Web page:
Which Animal Matches Your Flirting Personality?
Read on to find out!
Orgyia antiqua Moth (Vapourer)
A caterpillar hatches from an egg and crawls around for a while and one day hunkers down and weaves himself (or herself) into a sleeping bag called a “cocoon.” After some time passes, the caterpillar emerges from his (or her) cocoon as a moth. In this case the boy moth has wings and flies around and the girl moth stays by the husk of her cocoon, sticks her butt into the air, and emits smells called pheromones—this action is known as “calling.” When the boy moth catches a big whiff that sends his dick into hyperspace, he zooms down and makes sweet, sweet love to a flightless female version of himself. But once they turn into moths, this liaison has to happen very fast because neither can eat while they are in this stage of their lives and some of the girl moths starve to death after calling and calling and no one comes to answer and some of the boy moths starve to death flying through the air smelling their hearts out but nothing catching and they die alone forever calling into the empty twilight.
A frigate bird is the truest pirate. They can’t swim because their feathers are not waterproof and will pull them into the sea like a cloth hand too heavy and wet to expel them. Walking is not much better because they have stubby little sticks for legs that are better for tripping than strolling. But in flight they will not stop for months gliding through the days along invisible jet streams that guide them fortnight after fortnight, ocean over ocean. Sometimes they take a hiatus from this nomadic life and come towards each other on tiny islands where the boy birds wait in the trees inflating their red hearts to the size of watermelons and unveil the soft feathers beneath their wings. Their tender hearts and bellies lay exposed against the discerning eyes of the lady frigates circling overhead as they observe the lovers at their most vulnerable, choosing which giant red juicy heart will be theirs for the taking.
Trombidiidae (Red Velvet Mite)
The red velvet mite hatches from his egg in the form of a baby larva. Baby larva at first must find a surrogate being to hitch a ride on because although he’s just a little velvet babe he is also a baby parasite. And so he finds a cricket or a grasshopper to live on until he has grown the final two of his eight legs. He then burrows underneath the ground breathing softly, his eight legs cozy in the soft warm dirt until a rain dampens the earth and signals his emergence. Our mite begins to plant a trail of substance called “spermatophore.” Spermatophore is “a protein capsule containing a mass of spermatozoa,” and spermatozoa is the long form word for the traditional “sperm” as we know it. He thoughtfully makes his way through a glen or a mysterious bramble or along a brook with a view, leaving a loving trail of spermatophore for his mate to discover. When our Lady Velvet finds that she enjoys the spermatophore, she sits on top of it and absorbs it into her body. Sometimes it is not our Lady Velvet that finds the spermatophore but another mite of the male sex. When this happens, the boy mite follows the trail of dew, vanquishing each piece and depositing his own in its place until he finds the trail’s founder and ends him, taking the crown upon his own head for all time.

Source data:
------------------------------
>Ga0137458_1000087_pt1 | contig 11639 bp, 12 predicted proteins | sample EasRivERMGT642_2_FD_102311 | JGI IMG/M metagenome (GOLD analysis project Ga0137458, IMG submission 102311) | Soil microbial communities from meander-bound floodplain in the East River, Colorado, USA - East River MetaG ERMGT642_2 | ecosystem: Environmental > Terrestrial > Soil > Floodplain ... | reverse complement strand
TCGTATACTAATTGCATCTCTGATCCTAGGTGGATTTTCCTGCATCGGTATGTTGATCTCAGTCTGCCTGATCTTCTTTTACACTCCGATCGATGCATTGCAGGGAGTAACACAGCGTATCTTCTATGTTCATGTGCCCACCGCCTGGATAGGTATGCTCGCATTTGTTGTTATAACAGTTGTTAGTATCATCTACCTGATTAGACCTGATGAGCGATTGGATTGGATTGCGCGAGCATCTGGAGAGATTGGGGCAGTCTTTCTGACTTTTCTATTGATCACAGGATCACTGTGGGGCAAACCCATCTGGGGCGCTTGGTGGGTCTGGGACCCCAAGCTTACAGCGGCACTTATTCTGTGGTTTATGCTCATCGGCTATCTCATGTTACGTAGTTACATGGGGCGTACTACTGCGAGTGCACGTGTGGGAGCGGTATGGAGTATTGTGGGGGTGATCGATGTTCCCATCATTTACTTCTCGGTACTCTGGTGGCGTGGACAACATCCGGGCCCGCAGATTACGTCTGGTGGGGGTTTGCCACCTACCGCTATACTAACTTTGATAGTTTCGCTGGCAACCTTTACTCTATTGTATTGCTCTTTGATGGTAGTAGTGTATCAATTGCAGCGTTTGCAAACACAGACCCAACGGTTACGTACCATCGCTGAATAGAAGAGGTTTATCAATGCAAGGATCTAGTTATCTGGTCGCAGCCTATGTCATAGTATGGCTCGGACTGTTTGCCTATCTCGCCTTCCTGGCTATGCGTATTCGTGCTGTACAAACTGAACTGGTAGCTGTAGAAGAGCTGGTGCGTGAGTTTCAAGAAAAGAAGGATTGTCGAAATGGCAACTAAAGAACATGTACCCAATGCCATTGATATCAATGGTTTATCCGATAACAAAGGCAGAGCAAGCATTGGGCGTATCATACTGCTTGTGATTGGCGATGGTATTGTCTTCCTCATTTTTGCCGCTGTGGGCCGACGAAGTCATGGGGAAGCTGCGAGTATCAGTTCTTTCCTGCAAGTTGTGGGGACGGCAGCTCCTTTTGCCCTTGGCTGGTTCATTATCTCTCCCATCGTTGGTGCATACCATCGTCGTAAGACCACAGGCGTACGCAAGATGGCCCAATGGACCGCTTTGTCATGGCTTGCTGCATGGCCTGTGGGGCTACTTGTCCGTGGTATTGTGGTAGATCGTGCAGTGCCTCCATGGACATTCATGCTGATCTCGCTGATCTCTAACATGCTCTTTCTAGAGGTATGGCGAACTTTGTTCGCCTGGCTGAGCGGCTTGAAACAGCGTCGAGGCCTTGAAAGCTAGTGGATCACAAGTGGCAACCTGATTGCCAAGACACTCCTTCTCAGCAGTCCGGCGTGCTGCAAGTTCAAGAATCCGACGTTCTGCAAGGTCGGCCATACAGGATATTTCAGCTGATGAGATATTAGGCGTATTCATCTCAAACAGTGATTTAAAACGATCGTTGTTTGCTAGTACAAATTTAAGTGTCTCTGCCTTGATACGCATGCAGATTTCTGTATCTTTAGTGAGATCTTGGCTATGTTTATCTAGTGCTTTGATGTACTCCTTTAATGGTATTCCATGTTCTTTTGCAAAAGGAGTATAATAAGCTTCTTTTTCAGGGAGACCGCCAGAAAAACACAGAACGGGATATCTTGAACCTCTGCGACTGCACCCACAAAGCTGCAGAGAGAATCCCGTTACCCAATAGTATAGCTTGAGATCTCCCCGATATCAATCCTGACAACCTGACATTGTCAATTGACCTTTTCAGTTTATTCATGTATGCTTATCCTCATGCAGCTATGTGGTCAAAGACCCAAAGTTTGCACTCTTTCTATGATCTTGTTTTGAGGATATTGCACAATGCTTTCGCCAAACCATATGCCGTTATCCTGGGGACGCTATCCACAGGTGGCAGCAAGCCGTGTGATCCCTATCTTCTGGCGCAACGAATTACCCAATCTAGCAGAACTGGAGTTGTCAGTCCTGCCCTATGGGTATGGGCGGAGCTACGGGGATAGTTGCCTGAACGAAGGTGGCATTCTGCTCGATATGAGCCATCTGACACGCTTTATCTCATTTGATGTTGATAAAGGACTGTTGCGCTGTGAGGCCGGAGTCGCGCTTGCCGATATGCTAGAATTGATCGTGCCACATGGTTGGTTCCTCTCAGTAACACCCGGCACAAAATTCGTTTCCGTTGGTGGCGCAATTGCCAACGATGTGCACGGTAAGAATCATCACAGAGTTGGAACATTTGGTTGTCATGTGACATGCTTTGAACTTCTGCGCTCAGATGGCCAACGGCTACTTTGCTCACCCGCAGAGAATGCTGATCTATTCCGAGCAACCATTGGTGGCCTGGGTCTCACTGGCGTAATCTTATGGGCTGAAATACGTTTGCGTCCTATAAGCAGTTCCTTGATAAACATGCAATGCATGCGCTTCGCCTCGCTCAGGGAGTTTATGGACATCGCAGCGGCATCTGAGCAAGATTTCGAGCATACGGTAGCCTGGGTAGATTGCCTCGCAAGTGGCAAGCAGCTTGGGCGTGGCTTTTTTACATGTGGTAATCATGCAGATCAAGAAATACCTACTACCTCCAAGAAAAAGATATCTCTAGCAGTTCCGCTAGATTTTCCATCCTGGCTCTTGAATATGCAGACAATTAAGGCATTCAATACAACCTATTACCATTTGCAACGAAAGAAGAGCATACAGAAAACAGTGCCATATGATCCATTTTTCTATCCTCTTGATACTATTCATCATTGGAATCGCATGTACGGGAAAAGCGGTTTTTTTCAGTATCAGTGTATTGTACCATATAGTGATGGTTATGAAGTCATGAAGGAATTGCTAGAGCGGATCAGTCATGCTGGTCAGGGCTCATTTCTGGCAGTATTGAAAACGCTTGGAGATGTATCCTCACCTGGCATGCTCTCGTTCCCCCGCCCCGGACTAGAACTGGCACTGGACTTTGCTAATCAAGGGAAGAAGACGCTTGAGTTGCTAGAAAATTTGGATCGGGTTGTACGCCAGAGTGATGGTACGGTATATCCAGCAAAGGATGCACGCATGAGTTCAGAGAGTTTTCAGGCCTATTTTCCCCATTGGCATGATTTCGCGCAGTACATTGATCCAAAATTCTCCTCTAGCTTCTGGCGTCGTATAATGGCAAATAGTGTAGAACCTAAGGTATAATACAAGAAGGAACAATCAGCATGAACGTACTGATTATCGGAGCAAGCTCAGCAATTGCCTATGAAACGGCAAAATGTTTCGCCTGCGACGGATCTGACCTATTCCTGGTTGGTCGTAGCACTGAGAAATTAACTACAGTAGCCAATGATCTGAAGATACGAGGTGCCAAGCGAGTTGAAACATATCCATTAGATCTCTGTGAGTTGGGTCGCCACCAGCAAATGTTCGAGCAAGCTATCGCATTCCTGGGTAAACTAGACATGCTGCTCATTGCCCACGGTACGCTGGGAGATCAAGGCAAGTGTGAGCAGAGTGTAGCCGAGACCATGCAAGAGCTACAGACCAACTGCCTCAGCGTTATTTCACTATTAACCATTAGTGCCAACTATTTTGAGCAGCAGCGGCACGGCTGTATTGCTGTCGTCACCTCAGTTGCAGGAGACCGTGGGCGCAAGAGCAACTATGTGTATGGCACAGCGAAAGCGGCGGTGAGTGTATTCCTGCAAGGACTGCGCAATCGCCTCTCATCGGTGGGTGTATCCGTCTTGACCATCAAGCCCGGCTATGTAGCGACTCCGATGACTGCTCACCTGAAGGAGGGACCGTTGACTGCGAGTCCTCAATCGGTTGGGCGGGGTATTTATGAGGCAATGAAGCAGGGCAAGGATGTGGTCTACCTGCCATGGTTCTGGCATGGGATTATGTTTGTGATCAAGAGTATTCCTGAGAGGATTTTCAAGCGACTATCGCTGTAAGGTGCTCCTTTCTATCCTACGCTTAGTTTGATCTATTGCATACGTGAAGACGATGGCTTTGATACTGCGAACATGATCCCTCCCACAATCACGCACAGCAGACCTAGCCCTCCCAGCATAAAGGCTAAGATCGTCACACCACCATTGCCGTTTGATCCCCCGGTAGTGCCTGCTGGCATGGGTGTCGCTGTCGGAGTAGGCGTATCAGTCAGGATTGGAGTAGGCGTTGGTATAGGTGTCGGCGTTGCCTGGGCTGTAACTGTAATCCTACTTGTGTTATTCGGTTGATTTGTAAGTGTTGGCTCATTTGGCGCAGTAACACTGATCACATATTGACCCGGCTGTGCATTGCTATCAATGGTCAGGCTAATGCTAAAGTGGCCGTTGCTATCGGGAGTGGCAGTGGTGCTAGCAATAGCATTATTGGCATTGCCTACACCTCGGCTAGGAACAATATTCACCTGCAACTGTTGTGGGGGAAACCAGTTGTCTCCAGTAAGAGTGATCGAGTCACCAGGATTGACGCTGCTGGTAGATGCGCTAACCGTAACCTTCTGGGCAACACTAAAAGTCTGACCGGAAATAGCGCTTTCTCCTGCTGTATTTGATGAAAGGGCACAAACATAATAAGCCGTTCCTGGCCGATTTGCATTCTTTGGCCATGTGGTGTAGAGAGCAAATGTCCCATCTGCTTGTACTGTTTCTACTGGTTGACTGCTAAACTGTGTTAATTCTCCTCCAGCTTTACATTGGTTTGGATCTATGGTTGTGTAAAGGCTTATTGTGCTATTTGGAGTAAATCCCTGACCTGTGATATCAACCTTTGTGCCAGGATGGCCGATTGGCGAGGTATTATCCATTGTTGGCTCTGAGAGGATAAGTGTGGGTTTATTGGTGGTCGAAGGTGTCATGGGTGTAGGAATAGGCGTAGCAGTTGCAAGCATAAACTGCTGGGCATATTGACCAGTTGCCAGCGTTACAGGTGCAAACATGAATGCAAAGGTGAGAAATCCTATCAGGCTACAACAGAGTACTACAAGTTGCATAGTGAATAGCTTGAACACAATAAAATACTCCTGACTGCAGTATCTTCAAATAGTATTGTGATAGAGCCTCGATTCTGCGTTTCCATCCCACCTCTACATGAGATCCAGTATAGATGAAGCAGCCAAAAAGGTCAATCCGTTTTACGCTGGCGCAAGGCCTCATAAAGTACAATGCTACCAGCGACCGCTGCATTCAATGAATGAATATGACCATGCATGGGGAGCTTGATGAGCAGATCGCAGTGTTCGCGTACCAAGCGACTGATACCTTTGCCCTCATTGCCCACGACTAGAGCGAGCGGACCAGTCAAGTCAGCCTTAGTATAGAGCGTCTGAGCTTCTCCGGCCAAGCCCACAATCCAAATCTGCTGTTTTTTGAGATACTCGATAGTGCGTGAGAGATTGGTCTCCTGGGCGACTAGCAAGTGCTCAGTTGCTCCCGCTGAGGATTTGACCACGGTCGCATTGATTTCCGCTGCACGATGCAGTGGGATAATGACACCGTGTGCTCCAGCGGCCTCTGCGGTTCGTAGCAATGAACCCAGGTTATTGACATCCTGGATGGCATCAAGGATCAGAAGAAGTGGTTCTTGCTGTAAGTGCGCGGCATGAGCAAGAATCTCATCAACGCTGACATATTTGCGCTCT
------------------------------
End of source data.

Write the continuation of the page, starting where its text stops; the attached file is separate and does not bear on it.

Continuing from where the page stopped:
Kate Learson is an improvisor, video artist, and writer living in Chicago, IL. You can follow her on twitter: @katelearson2000 or see more stuff at: http://katelearson.blogspot.com/